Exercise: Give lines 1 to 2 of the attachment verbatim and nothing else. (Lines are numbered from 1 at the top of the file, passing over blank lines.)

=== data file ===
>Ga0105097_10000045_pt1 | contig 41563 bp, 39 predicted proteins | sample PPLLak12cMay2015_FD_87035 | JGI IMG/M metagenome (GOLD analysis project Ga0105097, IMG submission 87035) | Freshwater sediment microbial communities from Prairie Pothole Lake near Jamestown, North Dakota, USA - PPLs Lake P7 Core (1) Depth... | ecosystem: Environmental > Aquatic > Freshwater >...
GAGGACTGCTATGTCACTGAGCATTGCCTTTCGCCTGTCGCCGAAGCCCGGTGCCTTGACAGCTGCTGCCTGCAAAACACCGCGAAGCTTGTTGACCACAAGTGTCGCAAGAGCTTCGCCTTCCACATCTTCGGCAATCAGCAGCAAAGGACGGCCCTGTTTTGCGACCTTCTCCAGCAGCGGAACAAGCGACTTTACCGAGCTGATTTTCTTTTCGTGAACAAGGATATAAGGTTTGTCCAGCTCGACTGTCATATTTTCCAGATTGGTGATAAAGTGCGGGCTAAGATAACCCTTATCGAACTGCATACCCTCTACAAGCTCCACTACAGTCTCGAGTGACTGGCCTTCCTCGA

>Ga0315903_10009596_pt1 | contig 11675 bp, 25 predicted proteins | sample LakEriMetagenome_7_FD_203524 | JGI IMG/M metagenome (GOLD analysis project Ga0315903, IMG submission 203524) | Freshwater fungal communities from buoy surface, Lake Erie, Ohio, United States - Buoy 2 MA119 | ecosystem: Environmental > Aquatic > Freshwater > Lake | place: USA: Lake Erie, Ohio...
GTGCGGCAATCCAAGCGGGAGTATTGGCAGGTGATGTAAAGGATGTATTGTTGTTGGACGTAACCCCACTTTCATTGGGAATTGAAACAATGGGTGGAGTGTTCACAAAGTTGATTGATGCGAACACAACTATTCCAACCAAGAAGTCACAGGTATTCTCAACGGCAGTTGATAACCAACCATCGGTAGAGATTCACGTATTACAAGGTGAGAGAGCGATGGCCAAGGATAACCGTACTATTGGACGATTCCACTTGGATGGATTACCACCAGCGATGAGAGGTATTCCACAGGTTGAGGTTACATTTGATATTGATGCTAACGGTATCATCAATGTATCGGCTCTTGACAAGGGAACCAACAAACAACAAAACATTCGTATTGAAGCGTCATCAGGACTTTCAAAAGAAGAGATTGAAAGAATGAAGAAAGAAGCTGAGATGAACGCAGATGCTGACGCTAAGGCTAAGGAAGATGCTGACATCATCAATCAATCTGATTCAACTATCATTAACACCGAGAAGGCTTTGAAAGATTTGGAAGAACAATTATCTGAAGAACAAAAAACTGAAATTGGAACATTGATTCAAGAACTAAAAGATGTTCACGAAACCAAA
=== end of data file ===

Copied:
>Ga0105097_10000045_pt1 | contig 41563 bp, 39 predicted proteins | sample PPLLak12cMay2015_FD_87035 | JGI IMG/M metagenome (GOLD analysis project Ga0105097, IMG submission 87035) | Freshwater sediment microbial communities from Prairie Pothole Lake near Jamestown, North Dakota, USA - PPLs Lake P7 Core (1) Depth... | ecosystem: Environmental > Aquatic > Freshwater >...
GAGGACTGCTATGTCACTGAGCATTGCCTTTCGCCTGTCGCCGAAGCCCGGTGCCTTGACAGCTGCTGCCTGCAAAACACCGCGAAGCTTGTTGACCACAAGTGTCGCAAGAGCTTCGCCTTCCACATCTTCGGCAATCAGCAGCAAAGGACGGCCCTGTTTTGCGACCTTCTCCAGCAGCGGAACAAGCGACTTTACCGAGCTGATTTTCTTTTCGTGAACAAGGATATAAGGTTTGTCCAGCTCGACTGTCATATTTTCCAGATTGGTGATAAAGTGCGGGCTAAGATAACCCTTATCGAACTGCATACCCTCTACAAGCTCCACTACAGTCTCGAGTGACTGGCCTTCCTCGA